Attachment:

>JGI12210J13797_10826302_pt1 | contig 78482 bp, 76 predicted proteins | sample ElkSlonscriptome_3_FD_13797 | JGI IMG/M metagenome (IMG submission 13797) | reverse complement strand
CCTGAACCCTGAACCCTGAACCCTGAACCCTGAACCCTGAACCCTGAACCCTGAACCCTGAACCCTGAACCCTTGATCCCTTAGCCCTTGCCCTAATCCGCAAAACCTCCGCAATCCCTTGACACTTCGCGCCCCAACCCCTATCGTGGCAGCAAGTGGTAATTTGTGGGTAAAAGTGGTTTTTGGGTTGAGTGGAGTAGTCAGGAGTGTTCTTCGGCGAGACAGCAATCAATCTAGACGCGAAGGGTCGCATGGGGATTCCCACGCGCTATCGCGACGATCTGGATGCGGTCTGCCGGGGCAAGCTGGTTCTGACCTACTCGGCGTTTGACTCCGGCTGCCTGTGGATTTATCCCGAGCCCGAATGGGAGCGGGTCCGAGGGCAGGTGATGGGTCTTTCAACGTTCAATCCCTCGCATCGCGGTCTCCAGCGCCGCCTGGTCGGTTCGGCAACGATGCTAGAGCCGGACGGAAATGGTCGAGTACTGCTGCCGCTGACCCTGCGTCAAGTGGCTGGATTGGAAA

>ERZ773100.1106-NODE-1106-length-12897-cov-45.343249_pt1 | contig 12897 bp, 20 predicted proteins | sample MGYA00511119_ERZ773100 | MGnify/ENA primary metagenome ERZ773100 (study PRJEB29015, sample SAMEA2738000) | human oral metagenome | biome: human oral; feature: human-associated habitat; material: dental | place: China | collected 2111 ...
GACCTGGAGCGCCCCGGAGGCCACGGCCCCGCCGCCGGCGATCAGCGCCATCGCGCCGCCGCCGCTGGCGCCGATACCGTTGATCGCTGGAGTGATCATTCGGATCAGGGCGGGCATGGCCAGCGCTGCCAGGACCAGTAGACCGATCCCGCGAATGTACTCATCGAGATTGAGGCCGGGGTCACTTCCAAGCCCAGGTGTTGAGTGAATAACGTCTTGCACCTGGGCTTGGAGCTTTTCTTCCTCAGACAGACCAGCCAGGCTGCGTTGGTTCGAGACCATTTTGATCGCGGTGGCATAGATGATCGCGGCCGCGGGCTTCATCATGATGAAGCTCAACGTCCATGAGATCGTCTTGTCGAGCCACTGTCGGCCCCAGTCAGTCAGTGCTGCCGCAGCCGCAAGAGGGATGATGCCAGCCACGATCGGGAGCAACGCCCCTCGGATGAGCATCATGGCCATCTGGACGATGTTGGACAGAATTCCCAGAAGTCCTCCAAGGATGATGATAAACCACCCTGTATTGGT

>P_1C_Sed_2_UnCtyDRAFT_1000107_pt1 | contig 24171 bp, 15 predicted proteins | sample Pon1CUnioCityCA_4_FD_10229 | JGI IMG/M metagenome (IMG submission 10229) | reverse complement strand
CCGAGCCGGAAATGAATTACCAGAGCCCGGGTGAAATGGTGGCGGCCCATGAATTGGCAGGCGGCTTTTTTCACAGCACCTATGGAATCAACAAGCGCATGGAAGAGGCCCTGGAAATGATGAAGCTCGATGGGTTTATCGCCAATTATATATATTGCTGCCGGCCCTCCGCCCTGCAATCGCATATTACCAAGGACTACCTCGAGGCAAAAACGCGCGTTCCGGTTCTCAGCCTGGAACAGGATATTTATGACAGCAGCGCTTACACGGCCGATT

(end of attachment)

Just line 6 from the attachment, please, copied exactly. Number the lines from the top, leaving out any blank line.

CCGAGCCGGAAATGAATTACCAGAGCCCGGGTGAAATGGTGGCGGCCCATGAATTGGCAGGCGGCTTTTTTCACAGCACCTATGGAATCAACAAGCGCATGGAAGAGGCCCTGGAAATGATGAAGCTCGATGGGTTTATCGCCAATTATATATATTGCTGCCGGCCCTCCGCCCTGCAATCGCATATTACCAAGGACTACCTCGAGGCAAAAACGCGCGTTCCGGTTCTCAGCCTGGAACAGGATATTTATGACAGCAGCGCTTACACGGCCGATT